There's a second book in the series. This surprised me as the first book seems to tie everything up but I'm sure Kelley Armstrong will have some original twists to offer so I'll be giving it a try.

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review 2017-11-01 20:25
Bitten / Kelley Armstrong
Bitten - Kelley Armstrong

Elena Michaels is the world’s only female werewolf. And she’s tired of it. Tired of a life spent hiding and protecting, a life where her most important job is hunting down rogue werewolves. Tired of a world that not only accepts the worst in her–her temper, her violence–but requires it. Worst of all, she realizes she’s growing content with that life, with being that person.

So she left the Pack and returned to Toronto where she’s trying to live as a human. When the Pack leader calls asking for her help fighting a sudden uprising, she only agrees because she owes him. Once this is over, she’ll be squared with the Pack and free to live life as a human. Which is what she wants. Really.

 

I read this for the “Werewolves” square of my 2017 Halloween Bingo card.

I keep reminding myself that this is a first book in a series and that I often like later books better, once the author has found their groove. I’m fence sitting with a 3 star rating on this one because I’ve got some issues with it, but I found it interesting enough to finish it, and not just for the sake of my Bingo game!

Elena, the main character, drove me crazy. She should actually be a cat of some kind, because no matter where she was, she thought she wanted to be somewhere else. If she was in Toronto, she was thinking she’d be happier in Stonehaven. Then she’s pissed off when she gets summoned to Stonehaven and wants to be back in Toronto. She’s supposedly trying to build an ordinary life for herself with Philip in Toronto, but pretty much immediately is having sex with Clayton when she returns to the werewolf fold. Rinse and repeat the pattern above—whichever man she’s currently with, she wants the other one.

Philip, although we see very little of him (and never from his point of view), haunts the background of most of the book. He’s an unusually patient man, who spent months trying to get to know Elena and who seems to have been stealthily sneaking more ties into their relationship as time passes. What he finds attractive is somewhat of a mystery—he is sleeping with a woman who sneaks out in the middle of the night regularly and doesn’t explain why. She’s slim, of course, from all that nocturnal wolf running and starving herself so as not to display her amazing werewolf appetite, but she admits that she hates clothes shopping and doesn’t concentrate too much on her appearance. She’s secretive, understandably to those of us in the know, but not the slightest bit creative about her excuses for her behaviour and Philip doesn’t seem to have the wherewithal to interrogate her in the way I think a normal lover would.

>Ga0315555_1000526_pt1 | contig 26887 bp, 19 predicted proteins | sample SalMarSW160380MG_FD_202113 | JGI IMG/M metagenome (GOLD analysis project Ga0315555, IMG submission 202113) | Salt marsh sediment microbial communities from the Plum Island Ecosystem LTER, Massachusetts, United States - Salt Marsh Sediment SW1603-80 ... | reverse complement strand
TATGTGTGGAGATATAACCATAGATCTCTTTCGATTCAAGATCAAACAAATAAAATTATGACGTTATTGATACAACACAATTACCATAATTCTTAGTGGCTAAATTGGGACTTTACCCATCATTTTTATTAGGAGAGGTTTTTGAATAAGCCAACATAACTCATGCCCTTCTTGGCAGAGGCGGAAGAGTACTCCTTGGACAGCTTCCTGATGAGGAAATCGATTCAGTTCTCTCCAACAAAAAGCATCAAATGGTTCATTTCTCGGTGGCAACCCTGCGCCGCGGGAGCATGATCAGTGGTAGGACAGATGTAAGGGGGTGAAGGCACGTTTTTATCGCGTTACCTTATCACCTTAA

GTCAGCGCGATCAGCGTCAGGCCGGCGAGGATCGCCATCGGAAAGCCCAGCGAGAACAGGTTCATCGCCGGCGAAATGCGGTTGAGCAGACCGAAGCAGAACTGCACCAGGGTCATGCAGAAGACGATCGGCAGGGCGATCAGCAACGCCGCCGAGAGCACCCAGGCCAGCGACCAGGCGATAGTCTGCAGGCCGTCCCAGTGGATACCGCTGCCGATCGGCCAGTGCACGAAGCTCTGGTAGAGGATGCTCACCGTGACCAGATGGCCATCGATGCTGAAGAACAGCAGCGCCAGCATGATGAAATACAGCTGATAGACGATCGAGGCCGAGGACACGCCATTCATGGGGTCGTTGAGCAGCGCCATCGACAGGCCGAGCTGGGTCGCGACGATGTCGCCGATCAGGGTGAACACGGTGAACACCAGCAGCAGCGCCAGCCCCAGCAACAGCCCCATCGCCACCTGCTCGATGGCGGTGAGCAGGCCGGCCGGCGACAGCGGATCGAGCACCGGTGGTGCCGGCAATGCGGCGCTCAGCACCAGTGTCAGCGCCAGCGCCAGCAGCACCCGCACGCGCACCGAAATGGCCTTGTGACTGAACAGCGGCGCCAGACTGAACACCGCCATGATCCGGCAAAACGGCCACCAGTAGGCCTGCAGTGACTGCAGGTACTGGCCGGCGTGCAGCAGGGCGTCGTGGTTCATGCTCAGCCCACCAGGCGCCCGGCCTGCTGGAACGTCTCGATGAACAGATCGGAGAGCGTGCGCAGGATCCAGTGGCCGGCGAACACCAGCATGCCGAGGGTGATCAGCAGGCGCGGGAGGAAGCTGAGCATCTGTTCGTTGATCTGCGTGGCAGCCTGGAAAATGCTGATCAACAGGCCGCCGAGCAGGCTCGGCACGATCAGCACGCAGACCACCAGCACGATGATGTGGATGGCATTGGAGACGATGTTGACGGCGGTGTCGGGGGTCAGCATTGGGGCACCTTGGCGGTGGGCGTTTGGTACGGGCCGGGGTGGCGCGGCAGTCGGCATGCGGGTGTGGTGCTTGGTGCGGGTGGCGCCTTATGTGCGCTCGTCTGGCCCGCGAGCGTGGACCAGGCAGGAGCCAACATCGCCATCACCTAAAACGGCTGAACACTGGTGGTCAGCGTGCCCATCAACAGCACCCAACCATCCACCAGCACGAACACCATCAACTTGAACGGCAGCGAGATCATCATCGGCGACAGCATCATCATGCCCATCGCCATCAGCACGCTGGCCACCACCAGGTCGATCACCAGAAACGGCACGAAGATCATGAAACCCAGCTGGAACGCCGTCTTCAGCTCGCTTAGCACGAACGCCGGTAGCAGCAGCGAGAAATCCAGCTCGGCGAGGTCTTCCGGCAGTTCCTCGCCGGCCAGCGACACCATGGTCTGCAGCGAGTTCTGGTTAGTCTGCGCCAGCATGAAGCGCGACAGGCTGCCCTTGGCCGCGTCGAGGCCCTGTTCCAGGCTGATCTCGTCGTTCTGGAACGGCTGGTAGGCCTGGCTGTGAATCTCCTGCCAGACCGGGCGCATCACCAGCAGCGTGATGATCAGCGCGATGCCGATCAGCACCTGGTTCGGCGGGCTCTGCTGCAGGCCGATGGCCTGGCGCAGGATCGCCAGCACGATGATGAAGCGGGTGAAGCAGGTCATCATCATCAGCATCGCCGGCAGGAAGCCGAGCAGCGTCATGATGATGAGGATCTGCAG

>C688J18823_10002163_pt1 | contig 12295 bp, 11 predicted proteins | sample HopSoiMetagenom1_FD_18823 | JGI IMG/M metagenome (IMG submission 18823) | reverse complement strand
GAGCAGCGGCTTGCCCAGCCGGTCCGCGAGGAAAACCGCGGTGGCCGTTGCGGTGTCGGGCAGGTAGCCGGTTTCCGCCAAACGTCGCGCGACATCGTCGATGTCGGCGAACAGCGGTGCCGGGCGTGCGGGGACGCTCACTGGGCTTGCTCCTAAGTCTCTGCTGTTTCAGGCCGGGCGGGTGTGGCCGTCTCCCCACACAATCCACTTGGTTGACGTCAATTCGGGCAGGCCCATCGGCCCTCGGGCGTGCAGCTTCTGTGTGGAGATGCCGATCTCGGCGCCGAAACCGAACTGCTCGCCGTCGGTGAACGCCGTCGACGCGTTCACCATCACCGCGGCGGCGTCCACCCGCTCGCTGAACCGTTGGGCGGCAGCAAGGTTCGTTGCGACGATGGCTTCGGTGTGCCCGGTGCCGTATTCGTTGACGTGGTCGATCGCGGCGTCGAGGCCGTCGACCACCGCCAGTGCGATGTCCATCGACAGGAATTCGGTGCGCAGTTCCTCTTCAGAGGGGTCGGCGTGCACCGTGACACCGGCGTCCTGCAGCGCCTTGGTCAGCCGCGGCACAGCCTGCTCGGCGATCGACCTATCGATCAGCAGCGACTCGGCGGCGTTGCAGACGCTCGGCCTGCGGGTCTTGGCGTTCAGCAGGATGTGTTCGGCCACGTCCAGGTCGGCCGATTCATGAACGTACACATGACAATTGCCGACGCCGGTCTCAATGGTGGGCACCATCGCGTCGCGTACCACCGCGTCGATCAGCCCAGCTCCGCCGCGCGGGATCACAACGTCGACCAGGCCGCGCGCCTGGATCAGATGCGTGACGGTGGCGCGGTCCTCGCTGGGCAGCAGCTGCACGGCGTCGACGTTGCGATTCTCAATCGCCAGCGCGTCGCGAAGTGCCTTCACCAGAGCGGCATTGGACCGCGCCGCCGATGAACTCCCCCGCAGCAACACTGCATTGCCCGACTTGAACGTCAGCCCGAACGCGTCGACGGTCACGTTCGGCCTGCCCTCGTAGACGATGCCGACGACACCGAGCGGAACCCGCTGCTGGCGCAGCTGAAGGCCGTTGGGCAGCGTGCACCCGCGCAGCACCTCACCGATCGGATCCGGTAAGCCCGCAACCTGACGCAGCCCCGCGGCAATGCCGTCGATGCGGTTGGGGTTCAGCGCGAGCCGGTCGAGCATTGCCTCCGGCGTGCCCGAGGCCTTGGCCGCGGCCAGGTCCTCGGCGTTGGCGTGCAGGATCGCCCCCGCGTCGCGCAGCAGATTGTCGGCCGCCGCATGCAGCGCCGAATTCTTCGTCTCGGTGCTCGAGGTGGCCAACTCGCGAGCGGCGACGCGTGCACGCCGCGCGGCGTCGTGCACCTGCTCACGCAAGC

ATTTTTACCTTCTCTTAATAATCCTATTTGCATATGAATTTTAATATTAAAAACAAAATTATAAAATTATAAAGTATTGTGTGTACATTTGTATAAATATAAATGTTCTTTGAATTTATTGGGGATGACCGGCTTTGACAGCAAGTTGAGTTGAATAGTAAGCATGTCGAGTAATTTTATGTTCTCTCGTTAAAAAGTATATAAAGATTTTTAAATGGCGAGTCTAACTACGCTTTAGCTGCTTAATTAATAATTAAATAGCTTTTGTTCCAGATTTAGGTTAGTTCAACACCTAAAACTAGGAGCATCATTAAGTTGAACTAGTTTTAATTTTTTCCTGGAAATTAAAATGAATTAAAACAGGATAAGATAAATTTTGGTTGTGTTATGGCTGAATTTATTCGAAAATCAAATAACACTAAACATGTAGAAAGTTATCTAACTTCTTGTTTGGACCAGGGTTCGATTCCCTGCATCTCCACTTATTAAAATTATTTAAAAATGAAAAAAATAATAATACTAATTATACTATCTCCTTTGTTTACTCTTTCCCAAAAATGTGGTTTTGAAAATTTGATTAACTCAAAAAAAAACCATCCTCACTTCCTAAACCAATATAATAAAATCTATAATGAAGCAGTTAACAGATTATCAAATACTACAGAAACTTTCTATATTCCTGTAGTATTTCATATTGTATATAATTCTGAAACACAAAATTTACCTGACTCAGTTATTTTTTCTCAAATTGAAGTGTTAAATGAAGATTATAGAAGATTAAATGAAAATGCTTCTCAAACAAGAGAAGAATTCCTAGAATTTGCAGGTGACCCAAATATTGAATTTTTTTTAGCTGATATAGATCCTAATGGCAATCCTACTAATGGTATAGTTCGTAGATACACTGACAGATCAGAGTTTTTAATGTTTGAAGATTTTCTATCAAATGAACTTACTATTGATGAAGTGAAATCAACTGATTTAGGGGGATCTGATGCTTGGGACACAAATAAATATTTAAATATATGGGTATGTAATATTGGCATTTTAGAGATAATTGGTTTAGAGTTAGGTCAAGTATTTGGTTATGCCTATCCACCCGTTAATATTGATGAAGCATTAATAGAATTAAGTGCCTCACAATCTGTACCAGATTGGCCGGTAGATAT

In the foreground is Clay, who doesn’t care about people at all, just werewolves. He liked Elena, so he made sure to bite her in order to trap her in his world. He’s not the alpha (that would be Jeremy) but he’s still an overbearing a-hole who only listens to Elena when he wants to. Mind you, he has some reasons for that, since she seems to lie to herself quite regularly about what she truly wants and what is realistic for a woman in her situation.

So the ending of this volume was no surprise to me—there was only one way things could resolve, it was just a matter of the path that Armstrong took me on to get there. I know that a lot of my GR friends who like urban fantasy love this series, so I am going to persevere for a book or two more to see if I can get into it. After all, I would love to support a Canadian writer and to read fantasy set in my own country.